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Labour aims to change political dynamic around benefits uprating

6 December 2012

It now looks almost certain that Labour will vote against the 1 per cent uprating for most working age benefits. Labour is pointing out that because this also includes tax credits, most of the people hit by this will actually be in work. The party hopes that this changes the political dynamic around this subject.

But, as a Liberal Democrat minister pointed out to me last night, the coalition can portray any attempt to uprate by more than 1 per cent as special treatment for those on benefits. The minister stressed that public sector pay was only going up by 1 per cent and the threshold for the 40p rate was, again, only being increased by 1 per cent.

The other thing the coalition will hit Labour with is how they would pay for uprating by more than 1 per cent. They’ll constantly demand to know what tax Labour would raise to fund it or whether they would simply borrow more. It’ll be another example of how Osborne intends to use his baseline advantage in the run-up to the next election.

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  • Sarge

    The dynamic I would like to see is the two Eds receiving a reality check,preferably via their rear ends before promising to spend other people’s money buying votes.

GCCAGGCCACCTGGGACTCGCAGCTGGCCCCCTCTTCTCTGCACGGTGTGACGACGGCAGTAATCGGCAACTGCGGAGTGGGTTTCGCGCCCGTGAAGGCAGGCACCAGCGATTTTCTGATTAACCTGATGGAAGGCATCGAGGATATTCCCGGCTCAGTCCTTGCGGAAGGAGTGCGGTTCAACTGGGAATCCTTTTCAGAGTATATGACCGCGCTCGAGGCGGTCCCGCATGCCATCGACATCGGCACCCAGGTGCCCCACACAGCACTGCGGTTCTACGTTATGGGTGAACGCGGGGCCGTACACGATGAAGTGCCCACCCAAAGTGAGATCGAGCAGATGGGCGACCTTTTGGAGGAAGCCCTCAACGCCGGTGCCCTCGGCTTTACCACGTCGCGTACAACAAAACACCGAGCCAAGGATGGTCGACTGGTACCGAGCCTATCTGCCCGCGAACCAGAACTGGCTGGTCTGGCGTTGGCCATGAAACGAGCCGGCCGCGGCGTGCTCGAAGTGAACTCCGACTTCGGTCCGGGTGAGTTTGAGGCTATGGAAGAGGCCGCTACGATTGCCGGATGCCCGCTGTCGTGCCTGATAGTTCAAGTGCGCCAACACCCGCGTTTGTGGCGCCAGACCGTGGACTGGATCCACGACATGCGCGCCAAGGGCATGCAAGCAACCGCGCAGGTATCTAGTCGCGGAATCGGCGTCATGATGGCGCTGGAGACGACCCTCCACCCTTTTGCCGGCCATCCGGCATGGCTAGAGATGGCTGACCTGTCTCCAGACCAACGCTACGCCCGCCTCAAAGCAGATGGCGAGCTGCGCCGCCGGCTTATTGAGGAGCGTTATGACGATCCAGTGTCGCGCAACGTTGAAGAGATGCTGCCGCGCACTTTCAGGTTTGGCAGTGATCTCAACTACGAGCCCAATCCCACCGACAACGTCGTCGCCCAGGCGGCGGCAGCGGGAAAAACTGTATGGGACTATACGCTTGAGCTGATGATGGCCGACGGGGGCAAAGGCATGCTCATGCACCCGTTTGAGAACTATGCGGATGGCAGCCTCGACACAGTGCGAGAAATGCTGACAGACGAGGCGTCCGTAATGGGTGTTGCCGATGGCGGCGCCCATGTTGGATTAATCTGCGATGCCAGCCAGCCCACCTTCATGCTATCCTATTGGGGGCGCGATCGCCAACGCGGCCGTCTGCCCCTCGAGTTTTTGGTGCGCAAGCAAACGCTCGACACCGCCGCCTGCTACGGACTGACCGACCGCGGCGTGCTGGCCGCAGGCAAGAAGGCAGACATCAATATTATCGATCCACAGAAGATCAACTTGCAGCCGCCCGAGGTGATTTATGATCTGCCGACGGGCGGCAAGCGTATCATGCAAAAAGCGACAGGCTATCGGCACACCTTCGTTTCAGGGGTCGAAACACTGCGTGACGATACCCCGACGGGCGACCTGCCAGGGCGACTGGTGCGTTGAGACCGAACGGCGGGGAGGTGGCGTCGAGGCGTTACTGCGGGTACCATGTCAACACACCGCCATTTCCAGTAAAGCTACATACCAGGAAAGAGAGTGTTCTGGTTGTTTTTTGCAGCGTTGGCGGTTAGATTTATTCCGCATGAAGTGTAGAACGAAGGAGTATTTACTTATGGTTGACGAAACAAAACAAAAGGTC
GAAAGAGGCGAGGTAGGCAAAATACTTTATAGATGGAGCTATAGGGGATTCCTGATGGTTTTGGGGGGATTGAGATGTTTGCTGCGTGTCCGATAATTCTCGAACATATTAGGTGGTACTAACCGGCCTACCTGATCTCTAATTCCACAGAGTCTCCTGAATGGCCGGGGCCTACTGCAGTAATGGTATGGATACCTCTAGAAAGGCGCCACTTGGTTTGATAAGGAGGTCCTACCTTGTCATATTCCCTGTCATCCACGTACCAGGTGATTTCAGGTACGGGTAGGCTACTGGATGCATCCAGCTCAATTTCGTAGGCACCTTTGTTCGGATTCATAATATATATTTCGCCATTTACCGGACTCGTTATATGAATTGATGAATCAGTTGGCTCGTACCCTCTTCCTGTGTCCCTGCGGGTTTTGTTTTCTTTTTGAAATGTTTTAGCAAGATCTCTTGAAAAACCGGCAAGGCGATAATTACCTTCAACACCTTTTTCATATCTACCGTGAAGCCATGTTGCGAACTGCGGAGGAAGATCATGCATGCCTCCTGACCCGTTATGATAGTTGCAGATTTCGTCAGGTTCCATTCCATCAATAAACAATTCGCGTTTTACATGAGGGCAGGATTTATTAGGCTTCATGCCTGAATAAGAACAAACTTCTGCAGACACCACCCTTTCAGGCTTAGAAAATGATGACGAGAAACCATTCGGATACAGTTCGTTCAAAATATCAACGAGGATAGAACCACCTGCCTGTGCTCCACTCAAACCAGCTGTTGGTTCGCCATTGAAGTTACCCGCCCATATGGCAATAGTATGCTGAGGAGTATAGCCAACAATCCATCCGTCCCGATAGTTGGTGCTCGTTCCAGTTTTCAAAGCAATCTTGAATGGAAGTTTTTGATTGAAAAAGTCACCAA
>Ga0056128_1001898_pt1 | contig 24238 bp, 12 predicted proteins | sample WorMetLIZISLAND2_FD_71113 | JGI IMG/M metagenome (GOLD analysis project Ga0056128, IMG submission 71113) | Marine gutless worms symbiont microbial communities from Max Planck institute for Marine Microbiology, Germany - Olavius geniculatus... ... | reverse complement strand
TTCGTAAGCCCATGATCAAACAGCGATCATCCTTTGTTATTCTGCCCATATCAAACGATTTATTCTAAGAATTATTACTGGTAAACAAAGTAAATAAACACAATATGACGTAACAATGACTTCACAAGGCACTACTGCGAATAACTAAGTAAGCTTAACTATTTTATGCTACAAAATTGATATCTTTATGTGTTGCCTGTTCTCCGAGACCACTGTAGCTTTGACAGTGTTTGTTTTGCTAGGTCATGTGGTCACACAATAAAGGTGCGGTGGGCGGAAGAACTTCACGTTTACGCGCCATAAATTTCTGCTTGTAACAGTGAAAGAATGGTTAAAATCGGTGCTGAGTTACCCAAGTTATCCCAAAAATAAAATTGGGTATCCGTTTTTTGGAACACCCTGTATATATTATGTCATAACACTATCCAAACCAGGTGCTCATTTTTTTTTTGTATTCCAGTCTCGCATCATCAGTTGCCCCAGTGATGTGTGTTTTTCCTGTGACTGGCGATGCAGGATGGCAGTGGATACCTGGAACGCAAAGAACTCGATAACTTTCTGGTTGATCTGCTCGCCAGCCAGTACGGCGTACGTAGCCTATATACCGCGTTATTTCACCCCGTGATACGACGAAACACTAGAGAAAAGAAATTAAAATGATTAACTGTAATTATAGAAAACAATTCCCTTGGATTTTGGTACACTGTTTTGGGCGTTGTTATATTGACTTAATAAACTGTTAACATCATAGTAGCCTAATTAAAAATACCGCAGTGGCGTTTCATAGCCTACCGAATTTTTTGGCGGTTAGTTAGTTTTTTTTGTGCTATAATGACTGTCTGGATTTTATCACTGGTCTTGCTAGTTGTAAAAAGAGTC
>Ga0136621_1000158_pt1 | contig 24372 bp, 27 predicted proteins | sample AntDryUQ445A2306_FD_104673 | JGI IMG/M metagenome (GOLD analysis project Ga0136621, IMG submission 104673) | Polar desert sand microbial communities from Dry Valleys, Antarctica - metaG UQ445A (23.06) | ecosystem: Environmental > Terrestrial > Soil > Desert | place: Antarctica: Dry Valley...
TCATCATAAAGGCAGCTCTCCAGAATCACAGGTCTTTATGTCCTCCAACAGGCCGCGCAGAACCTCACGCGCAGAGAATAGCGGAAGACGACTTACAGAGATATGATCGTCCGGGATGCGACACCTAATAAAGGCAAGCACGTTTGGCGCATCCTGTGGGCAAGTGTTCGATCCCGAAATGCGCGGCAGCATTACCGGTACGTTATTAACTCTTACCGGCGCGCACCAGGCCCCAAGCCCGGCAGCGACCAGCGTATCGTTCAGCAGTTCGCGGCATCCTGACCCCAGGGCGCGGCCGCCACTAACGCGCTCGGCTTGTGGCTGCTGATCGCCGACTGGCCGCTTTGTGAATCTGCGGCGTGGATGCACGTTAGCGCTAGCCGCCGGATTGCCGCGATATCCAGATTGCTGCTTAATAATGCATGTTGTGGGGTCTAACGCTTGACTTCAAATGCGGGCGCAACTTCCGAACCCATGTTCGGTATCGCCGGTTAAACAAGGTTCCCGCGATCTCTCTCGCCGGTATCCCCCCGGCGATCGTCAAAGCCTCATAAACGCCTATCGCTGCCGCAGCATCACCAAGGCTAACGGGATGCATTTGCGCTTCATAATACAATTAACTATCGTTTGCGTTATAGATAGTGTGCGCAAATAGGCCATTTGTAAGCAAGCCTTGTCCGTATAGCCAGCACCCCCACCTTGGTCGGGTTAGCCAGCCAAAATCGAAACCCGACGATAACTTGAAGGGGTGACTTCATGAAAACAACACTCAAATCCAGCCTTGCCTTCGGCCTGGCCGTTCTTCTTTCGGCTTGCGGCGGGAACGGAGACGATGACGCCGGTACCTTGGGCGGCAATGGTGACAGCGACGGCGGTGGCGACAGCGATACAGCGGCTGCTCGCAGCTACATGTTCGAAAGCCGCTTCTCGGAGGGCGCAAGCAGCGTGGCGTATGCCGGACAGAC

• anyfool

    It does not matter what Labour do on this matter, they vote against every cut, this loses its effect so it just goes over peoples head and confirms that they are playing at politics and not serious about the countries problems.

  • HooksLaw

    Plus Balls was also demanding no petrol tax, so that is one area of where people with money could not pay for their spending.
    But lets face it labour do not believe in actually paying for what they spend. The magic money tree will provide. Balls probably thinks ‘Harry Potter’ is an auto biography

    • dalai guevara

      You go on as if Balls was your only hope (alternative). Let it go.

      • HooksLaw

        The article is about Balls. The first words are ‘Ed Balls and … ‘

        • dalai guevara

          Listen, Hook – with all this economic truth hitting you, you wanted me to be funny (at least). I have got something really funny for you: it’s a Bank of England training video explaining how QE works. It’s hilarious, especially the ‘inflation control’ bit. The video is only as long as an Elvis song, so you will hardly fall asleep…

  • toco10

    Of course Labour will vote against any welfare capping because it pays Labour to keep people on benefits and out of work as they invariably vote for Red Ed and the brothers.Any increase in living standards works against Labour and the BBC which uses its 24 hour news broadcasts and its tax avoiding news presenters(many have private companies to avoid National Insurance,claim expenses and pay members of their family) to bombard us with leftist policies by constantly highlighting bad news and covering good news only with suspiscion and cynicism.

    • dalai guevara

      Logical error, if that was the case then surely Osborne could grap a few voters by not knocking them.

      His outlook is simply different: he believes in a top down revitalisation of the economy, whereas others can see that in fact the inversion is a valid alternative.

      • HooksLaw